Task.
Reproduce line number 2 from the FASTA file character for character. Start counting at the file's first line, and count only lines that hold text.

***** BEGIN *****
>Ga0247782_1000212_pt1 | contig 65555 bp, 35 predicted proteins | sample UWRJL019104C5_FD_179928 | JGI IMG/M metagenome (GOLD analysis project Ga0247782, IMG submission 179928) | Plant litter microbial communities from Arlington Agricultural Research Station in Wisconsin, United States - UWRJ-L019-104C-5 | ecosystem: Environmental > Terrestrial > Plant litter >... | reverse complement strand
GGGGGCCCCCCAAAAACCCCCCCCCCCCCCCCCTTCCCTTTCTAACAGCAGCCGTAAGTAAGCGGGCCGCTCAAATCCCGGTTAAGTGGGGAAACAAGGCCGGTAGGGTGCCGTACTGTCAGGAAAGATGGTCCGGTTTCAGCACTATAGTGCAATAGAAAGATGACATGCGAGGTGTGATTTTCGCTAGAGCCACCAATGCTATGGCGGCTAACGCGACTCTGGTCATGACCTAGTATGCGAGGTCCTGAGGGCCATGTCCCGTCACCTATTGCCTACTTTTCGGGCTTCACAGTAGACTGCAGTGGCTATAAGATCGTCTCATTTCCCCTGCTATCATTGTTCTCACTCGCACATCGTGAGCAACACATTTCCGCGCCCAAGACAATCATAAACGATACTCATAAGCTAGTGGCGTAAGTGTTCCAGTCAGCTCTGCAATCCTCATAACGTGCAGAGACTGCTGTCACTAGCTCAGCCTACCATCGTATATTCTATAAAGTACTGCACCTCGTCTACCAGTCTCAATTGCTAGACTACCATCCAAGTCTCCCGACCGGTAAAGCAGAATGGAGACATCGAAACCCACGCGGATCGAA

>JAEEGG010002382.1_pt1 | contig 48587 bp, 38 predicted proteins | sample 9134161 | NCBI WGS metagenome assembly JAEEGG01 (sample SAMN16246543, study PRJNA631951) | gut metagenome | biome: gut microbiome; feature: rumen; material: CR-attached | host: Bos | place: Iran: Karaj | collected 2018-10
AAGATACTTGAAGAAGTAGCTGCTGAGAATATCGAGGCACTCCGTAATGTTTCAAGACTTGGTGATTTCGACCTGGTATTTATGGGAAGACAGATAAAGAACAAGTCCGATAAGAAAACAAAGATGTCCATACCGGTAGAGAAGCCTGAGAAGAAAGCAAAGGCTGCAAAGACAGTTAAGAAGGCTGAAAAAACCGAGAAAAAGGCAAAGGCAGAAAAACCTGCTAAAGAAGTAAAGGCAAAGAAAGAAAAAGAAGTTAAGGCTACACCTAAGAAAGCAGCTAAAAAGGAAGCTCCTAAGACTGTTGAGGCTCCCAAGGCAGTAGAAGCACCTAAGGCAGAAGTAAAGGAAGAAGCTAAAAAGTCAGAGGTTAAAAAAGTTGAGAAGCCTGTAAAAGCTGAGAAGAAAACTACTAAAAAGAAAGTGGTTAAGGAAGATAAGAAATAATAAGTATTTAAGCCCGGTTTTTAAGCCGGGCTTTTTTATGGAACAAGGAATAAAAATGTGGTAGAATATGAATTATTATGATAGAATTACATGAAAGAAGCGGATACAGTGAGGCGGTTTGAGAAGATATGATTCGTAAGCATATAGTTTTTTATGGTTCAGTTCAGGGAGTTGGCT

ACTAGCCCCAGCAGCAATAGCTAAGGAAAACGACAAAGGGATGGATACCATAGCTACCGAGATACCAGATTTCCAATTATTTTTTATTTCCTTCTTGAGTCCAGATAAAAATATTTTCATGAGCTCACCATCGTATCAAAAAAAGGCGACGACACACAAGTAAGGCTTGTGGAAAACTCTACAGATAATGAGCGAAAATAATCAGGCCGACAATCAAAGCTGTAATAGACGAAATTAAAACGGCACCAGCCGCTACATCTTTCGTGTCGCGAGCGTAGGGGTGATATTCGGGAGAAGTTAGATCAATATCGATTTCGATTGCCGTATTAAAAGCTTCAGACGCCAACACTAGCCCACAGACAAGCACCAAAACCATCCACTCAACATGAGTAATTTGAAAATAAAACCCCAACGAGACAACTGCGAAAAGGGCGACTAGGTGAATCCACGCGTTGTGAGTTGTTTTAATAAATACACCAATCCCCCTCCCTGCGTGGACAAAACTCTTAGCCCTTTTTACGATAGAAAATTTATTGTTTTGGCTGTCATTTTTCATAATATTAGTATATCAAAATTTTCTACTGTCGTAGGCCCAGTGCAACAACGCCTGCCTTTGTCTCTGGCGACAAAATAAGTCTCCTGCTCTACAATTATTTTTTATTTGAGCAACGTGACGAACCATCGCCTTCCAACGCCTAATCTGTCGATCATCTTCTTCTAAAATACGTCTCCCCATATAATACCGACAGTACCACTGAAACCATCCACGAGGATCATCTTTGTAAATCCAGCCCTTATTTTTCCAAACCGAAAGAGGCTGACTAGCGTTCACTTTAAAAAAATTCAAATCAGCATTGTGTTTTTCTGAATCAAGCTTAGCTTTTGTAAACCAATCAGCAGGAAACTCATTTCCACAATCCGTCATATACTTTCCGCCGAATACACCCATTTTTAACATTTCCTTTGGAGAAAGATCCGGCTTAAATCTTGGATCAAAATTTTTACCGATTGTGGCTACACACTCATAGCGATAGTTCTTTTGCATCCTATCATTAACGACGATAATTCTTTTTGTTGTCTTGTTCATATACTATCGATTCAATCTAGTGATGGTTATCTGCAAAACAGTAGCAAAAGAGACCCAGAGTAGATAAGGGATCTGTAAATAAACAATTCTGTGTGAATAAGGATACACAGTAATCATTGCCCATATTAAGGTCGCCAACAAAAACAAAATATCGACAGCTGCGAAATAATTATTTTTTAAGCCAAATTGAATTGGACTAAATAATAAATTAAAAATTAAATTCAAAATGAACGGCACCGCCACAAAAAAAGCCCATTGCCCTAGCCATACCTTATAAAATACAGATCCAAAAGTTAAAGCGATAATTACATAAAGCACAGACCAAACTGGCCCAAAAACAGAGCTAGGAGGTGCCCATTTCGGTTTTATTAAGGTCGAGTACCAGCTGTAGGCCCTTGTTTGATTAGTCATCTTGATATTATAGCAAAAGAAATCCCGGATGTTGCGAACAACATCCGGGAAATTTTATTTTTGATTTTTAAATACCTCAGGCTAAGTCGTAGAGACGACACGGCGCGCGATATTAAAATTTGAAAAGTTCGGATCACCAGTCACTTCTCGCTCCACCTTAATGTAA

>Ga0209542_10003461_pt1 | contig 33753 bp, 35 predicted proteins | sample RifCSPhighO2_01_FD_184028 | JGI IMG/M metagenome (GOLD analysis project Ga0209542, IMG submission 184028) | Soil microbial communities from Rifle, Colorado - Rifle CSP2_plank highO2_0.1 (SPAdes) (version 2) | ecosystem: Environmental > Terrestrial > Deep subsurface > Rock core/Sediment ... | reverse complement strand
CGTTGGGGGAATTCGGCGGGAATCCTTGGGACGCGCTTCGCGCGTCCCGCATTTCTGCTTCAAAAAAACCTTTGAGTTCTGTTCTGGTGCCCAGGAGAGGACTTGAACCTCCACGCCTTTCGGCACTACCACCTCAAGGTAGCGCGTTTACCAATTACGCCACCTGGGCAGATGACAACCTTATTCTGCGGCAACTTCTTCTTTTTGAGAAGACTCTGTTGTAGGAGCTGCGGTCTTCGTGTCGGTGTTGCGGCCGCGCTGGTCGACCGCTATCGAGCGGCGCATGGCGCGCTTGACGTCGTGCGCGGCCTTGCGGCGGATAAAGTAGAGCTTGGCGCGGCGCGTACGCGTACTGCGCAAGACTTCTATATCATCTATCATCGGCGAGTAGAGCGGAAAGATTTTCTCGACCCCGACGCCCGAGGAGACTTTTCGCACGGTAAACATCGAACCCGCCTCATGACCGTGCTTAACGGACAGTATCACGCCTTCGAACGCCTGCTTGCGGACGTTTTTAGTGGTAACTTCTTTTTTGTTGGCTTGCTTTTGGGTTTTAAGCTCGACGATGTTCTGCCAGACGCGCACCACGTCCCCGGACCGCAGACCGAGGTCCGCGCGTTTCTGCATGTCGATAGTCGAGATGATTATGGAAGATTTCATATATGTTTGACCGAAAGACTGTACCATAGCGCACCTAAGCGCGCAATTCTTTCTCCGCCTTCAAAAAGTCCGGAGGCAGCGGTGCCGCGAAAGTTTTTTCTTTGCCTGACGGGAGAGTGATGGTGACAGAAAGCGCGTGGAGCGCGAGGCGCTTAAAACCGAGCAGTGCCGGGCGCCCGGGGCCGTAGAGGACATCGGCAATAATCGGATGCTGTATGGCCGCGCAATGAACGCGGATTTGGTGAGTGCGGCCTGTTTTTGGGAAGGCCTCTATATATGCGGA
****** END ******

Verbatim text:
GGGGGCCCCCCAAAAACCCCCCCCCCCCCCCCCTTCCCTTTCTAACAGCAGCCGTAAGTAAGCGGGCCGCTCAAATCCCGGTTAAGTGGGGAAACAAGGCCGGTAGGGTGCCGTACTGTCAGGAAAGATGGTCCGGTTTCAGCACTATAGTGCAATAGAAAGATGACATGCGAGGTGTGATTTTCGCTAGAGCCACCAATGCTATGGCGGCTAACGCGACTCTGGTCATGACCTAGTATGCGAGGTCCTGAGGGCCATGTCCCGTCACCTATTGCCTACTTTTCGGGCTTCACAGTAGACTGCAGTGGCTATAAGATCGTCTCATTTCCCCTGCTATCATTGTTCTCACTCGCACATCGTGAGCAACACATTTCCGCGCCCAAGACAATCATAAACGATACTCATAAGCTAGTGGCGTAAGTGTTCCAGTCAGCTCTGCAATCCTCATAACGTGCAGAGACTGCTGTCACTAGCTCAGCCTACCATCGTATATTCTATAAAGTACTGCACCTCGTCTACCAGTCTCAATTGCTAGACTACCATCCAAGTCTCCCGACCGGTAAAGCAGAATGGAGACATCGAAACCCACGCGGATCGAA